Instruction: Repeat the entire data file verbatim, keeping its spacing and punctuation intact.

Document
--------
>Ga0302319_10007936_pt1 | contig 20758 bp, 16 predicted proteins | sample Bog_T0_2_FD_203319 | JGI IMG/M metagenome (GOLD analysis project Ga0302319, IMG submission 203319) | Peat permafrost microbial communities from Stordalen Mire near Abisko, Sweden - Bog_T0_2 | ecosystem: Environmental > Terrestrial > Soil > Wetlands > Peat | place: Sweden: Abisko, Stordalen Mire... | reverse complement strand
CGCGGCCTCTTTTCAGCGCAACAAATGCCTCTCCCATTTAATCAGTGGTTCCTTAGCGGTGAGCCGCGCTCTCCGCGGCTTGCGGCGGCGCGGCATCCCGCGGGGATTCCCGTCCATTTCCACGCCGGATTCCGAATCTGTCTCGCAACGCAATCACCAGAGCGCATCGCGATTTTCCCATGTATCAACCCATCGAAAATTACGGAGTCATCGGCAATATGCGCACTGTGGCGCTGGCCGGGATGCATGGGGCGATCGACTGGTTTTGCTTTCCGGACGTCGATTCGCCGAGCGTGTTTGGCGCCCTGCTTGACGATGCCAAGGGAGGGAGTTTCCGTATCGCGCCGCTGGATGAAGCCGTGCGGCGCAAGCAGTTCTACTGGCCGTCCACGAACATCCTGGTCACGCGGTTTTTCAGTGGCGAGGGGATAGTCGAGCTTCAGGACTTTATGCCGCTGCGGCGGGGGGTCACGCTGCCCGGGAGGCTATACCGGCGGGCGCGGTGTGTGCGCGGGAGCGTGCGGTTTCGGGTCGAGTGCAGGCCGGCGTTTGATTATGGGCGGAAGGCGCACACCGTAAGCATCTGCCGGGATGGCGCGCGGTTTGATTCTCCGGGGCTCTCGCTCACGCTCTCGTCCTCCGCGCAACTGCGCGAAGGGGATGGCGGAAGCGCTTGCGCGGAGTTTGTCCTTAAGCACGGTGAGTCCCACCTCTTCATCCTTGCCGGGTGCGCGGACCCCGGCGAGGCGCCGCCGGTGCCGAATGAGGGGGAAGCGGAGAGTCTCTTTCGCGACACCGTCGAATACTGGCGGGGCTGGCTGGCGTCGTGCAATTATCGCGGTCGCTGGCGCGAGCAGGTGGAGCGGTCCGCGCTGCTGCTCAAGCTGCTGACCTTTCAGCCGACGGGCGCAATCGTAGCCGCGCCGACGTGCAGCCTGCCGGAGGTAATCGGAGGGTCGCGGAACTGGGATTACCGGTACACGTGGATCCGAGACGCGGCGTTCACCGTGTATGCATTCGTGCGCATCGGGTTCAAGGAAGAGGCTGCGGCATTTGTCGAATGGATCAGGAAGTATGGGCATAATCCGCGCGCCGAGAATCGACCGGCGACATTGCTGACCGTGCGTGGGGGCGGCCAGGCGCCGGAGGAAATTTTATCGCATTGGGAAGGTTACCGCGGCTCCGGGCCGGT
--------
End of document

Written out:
>Ga0302319_10007936_pt1 | contig 20758 bp, 16 predicted proteins | sample Bog_T0_2_FD_203319 | JGI IMG/M metagenome (GOLD analysis project Ga0302319, IMG submission 203319) | Peat permafrost microbial communities from Stordalen Mire near Abisko, Sweden - Bog_T0_2 | ecosystem: Environmental > Terrestrial > Soil > Wetlands > Peat | place: Sweden: Abisko, Stordalen Mire... | reverse complement strand
CGCGGCCTCTTTTCAGCGCAACAAATGCCTCTCCCATTTAATCAGTGGTTCCTTAGCGGTGAGCCGCGCTCTCCGCGGCTTGCGGCGGCGCGGCATCCCGCGGGGATTCCCGTCCATTTCCACGCCGGATTCCGAATCTGTCTCGCAACGCAATCACCAGAGCGCATCGCGATTTTCCCATGTATCAACCCATCGAAAATTACGGAGTCATCGGCAATATGCGCACTGTGGCGCTGGCCGGGATGCATGGGGCGATCGACTGGTTTTGCTTTCCGGACGTCGATTCGCCGAGCGTGTTTGGCGCCCTGCTTGACGATGCCAAGGGAGGGAGTTTCCGTATCGCGCCGCTGGATGAAGCCGTGCGGCGCAAGCAGTTCTACTGGCCGTCCACGAACATCCTGGTCACGCGGTTTTTCAGTGGCGAGGGGATAGTCGAGCTTCAGGACTTTATGCCGCTGCGGCGGGGGGTCACGCTGCCCGGGAGGCTATACCGGCGGGCGCGGTGTGTGCGCGGGAGCGTGCGGTTTCGGGTCGAGTGCAGGCCGGCGTTTGATTATGGGCGGAAGGCGCACACCGTAAGCATCTGCCGGGATGGCGCGCGGTTTGATTCTCCGGGGCTCTCGCTCACGCTCTCGTCCTCCGCGCAACTGCGCGAAGGGGATGGCGGAAGCGCTTGCGCGGAGTTTGTCCTTAAGCACGGTGAGTCCCACCTCTTCATCCTTGCCGGGTGCGCGGACCCCGGCGAGGCGCCGCCGGTGCCGAATGAGGGGGAAGCGGAGAGTCTCTTTCGCGACACCGTCGAATACTGGCGGGGCTGGCTGGCGTCGTGCAATTATCGCGGTCGCTGGCGCGAGCAGGTGGAGCGGTCCGCGCTGCTGCTCAAGCTGCTGACCTTTCAGCCGACGGGCGCAATCGTAGCCGCGCCGACGTGCAGCCTGCCGGAGGTAATCGGAGGGTCGCGGAACTGGGATTACCGGTACACGTGGATCCGAGACGCGGCGTTCACCGTGTATGCATTCGTGCGCATCGGGTTCAAGGAAGAGGCTGCGGCATTTGTCGAATGGATCAGGAAGTATGGGCATAATCCGCGCGCCGAGAATCGACCGGCGACATTGCTGACCGTGCGTGGGGGCGGCCAGGCGCCGGAGGAAATTTTATCGCATTGGGAAGGTTACCGCGGCTCCGGGCCGGT